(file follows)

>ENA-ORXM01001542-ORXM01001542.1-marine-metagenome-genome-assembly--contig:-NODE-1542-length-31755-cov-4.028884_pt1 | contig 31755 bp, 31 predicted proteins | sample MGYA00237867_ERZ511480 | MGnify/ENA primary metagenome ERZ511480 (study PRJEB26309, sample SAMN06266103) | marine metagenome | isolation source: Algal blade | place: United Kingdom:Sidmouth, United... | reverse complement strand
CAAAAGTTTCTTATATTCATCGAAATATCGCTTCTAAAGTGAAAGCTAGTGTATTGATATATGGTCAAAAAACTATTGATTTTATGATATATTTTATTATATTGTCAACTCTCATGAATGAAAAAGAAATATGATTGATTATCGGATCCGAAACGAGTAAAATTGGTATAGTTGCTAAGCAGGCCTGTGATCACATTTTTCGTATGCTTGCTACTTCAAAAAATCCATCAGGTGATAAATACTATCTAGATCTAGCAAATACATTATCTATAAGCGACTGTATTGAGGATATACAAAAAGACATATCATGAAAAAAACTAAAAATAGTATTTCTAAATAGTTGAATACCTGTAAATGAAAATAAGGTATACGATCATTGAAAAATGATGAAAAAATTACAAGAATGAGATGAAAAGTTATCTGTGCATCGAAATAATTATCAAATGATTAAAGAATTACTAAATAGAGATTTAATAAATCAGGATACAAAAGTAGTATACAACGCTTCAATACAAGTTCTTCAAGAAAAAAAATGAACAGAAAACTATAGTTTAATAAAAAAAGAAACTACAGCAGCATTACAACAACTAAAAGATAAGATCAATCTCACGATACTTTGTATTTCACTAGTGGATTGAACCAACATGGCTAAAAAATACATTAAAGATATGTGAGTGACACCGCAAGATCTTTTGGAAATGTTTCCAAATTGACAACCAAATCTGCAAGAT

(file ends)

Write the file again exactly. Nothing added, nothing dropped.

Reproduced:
>ENA-ORXM01001542-ORXM01001542.1-marine-metagenome-genome-assembly--contig:-NODE-1542-length-31755-cov-4.028884_pt1 | contig 31755 bp, 31 predicted proteins | sample MGYA00237867_ERZ511480 | MGnify/ENA primary metagenome ERZ511480 (study PRJEB26309, sample SAMN06266103) | marine metagenome | isolation source: Algal blade | place: United Kingdom:Sidmouth, United... | reverse complement strand
CAAAAGTTTCTTATATTCATCGAAATATCGCTTCTAAAGTGAAAGCTAGTGTATTGATATATGGTCAAAAAACTATTGATTTTATGATATATTTTATTATATTGTCAACTCTCATGAATGAAAAAGAAATATGATTGATTATCGGATCCGAAACGAGTAAAATTGGTATAGTTGCTAAGCAGGCCTGTGATCACATTTTTCGTATGCTTGCTACTTCAAAAAATCCATCAGGTGATAAATACTATCTAGATCTAGCAAATACATTATCTATAAGCGACTGTATTGAGGATATACAAAAAGACATATCATGAAAAAAACTAAAAATAGTATTTCTAAATAGTTGAATACCTGTAAATGAAAATAAGGTATACGATCATTGAAAAATGATGAAAAAATTACAAGAATGAGATGAAAAGTTATCTGTGCATCGAAATAATTATCAAATGATTAAAGAATTACTAAATAGAGATTTAATAAATCAGGATACAAAAGTAGTATACAACGCTTCAATACAAGTTCTTCAAGAAAAAAAATGAACAGAAAACTATAGTTTAATAAAAAAAGAAACTACAGCAGCATTACAACAACTAAAAGATAAGATCAATCTCACGATACTTTGTATTTCACTAGTGGATTGAACCAACATGGCTAAAAAATACATTAAAGATATGTGAGTGACACCGCAAGATCTTTTGGAAATGTTTCCAAATTGACAACCAAATCTGCAAGAT